Recent estimates suggest that, in the absence of adaptation, climate change could result in a loss of between two per cent and 11 per cent of Nigerian’s GDP by 2020, rising to between six per cent and 30 per cent by the 2050 resulting to a loss equivalent to between N15 trillion (US$100 billion) and N69 trillion (US$460 billion). This projected large cost is the result of a wide range of climate change impacts affecting all sectors in Nigeria with agriculture being the most vulnerable, said NASPA-CC (BNRCC).
What is the way forward with respect to national food security?
It is of necessity that Nigerian Government begins to adopt Climate-Smart Agriculture practices that will allow small, medium to big farm holders, to adapt to climate change whilst reducing emissions. Any initiative at this stage should be all-inclusive accommodating both the old and the young. The Government of the Federation should as a matter of urgency, in addition to what it is doing presently to mitigate climate change, integrate green technology in agricultural mechanization in Nigeria.
Greening agricultural programme is one tailored towards the use of green energy to hasten and improve agricultural production for better goods and services deliveries. Farmers should be encouraged to use organic fertilizer such as the by-product of biogas production (bio-fertilizer), compost manure emanating from waste agricultural residues and the use of renewable energy in crop processing, storage and handling. The availability of energy for service deliveries has a distinct impact on the lives of people more especially the poor rural dwellers (youths and women) that produce about 90 per cent of our food. In many rural areas, though potential with local resources, inaccessibility to conventional energy sources such as grid electricity supply, expensive fossil fuel that pollutes the environment and the related technologies have been identified to be some of the major barriers militating against meeting the basic living requirements of the rural populace and environmental quality.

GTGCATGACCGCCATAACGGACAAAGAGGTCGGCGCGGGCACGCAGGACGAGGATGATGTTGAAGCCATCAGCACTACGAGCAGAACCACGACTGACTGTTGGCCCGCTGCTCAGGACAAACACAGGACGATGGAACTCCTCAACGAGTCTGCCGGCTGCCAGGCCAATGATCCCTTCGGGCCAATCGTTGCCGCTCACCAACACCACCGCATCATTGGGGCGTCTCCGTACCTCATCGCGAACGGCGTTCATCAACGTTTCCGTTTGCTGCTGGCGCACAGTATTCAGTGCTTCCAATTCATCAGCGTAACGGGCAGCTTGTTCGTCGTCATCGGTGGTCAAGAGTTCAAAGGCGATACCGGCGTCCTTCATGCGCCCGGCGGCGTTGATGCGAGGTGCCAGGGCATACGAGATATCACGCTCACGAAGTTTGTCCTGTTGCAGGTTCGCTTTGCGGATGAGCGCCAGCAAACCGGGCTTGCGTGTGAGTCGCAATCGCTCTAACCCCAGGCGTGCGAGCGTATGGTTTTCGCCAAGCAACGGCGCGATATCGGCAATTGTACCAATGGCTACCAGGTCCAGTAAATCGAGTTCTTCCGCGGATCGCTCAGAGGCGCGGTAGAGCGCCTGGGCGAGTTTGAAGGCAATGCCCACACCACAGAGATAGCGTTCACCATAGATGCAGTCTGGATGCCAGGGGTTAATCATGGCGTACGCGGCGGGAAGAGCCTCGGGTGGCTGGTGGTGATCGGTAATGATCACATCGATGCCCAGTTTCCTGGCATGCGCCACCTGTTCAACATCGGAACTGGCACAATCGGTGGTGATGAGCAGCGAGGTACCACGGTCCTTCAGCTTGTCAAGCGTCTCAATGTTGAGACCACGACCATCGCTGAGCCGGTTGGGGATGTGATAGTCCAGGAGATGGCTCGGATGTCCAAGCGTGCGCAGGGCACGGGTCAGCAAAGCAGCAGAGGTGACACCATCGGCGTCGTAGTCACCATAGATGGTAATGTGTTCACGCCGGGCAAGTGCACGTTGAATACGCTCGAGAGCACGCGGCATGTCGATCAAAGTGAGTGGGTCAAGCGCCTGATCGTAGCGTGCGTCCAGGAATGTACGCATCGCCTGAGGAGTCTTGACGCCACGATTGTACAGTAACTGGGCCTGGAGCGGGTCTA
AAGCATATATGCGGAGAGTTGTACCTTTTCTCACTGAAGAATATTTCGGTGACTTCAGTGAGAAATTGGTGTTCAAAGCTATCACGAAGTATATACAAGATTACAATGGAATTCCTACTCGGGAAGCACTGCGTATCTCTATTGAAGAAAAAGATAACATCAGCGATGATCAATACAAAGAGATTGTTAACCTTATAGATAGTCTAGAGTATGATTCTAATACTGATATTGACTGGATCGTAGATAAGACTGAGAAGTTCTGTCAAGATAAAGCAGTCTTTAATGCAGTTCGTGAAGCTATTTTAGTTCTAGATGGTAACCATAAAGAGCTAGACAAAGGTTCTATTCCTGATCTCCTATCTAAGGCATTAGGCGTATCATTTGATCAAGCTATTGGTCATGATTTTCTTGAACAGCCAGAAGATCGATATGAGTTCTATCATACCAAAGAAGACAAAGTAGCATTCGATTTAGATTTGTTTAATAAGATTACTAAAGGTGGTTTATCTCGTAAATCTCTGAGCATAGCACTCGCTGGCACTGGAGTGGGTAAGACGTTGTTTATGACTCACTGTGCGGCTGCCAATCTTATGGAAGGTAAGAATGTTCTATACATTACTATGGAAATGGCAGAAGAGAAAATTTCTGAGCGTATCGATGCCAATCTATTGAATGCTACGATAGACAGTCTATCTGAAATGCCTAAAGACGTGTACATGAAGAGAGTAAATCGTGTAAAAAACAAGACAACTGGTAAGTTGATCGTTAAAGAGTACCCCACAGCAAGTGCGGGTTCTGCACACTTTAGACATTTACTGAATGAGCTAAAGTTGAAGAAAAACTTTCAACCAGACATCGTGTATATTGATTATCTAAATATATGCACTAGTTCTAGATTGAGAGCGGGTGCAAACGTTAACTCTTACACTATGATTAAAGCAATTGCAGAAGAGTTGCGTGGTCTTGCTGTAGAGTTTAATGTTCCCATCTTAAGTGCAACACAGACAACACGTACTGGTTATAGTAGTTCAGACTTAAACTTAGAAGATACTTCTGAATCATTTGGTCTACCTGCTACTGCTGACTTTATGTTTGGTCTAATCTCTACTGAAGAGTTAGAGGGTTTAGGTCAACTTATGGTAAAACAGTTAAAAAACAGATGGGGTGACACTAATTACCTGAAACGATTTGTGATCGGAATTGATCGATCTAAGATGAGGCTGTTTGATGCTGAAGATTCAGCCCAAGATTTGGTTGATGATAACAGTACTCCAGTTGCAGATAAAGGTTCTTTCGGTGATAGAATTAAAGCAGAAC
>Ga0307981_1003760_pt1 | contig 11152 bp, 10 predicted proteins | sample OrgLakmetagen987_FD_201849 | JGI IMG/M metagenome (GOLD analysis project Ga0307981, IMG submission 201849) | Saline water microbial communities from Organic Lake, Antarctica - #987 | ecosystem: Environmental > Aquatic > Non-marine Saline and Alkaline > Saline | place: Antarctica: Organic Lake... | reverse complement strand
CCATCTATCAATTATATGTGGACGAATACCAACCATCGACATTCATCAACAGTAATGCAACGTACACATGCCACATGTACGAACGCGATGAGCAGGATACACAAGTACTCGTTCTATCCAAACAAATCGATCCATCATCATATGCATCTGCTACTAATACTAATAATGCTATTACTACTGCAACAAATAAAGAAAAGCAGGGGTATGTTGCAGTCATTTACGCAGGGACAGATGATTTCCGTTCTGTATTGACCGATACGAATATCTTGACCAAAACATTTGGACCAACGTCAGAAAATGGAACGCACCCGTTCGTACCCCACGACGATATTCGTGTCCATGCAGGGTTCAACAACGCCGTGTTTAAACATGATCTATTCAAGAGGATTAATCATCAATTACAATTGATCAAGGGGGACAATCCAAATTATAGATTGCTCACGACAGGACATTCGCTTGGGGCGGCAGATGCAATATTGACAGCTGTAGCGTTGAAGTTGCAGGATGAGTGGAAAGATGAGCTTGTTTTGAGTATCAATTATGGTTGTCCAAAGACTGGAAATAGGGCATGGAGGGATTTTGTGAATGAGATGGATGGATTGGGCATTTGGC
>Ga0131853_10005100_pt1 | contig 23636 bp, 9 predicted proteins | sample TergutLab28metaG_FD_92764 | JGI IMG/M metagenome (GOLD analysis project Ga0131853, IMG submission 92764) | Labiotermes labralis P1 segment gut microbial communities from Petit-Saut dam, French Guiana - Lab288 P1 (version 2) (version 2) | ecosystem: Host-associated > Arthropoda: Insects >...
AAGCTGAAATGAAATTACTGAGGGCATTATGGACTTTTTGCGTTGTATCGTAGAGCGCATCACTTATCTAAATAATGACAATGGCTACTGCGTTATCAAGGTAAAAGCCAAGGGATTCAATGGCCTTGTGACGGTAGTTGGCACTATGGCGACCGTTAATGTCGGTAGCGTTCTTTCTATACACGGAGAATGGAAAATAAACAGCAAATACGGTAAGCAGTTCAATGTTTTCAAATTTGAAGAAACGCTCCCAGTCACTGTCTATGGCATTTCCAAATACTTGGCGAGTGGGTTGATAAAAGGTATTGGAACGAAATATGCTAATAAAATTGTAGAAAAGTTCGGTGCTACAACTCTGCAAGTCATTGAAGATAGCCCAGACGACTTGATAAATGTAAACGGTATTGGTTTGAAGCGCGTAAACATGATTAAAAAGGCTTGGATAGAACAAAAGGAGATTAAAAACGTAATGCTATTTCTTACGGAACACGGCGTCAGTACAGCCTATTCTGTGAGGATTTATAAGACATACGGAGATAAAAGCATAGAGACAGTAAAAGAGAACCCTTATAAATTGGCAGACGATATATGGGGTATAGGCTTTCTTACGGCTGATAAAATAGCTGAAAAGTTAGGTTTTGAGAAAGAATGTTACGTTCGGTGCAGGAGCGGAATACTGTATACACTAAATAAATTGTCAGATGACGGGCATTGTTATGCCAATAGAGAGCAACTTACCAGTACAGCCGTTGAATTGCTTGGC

For meaningful rural agricultural transformation and development, and improvement in the living standard of the rural dwellers, clean energy availability is therefore paramount. Green energy technology is seen as the best option towards sustainable agricultural transformation and socio-economic emancipation of rural people especially the women and the youths.
Presently, there is no programme in place for training of Nigerian farmers on the benefits and the use of green technologies for the improvement of agricultural yields and food security. To mitigate the effects of climate change in agriculture, it is possible that such a pilot scheme be developed for training of Nigerian farmers (women and youths) on the utilisation of appropriate technologies for agricultural processing and economic empowerment.
Such a scheme should be a farmstead basically on demonstrating greening agricultural production and food security. The youths should be trained on the applications and fabrication of green technology devices. By these, women and youths will be equipped with technical skills as well as soft skills in accessing on-the-job training and employment more especially in the agricultural sector. Through such training the capacities of local service providers will be strengthened and other key stakeholders in a way that ensures that training packages remain locally relevant, increasing the employment prospects of rural women and youths in agricultural sector in climate changing environment.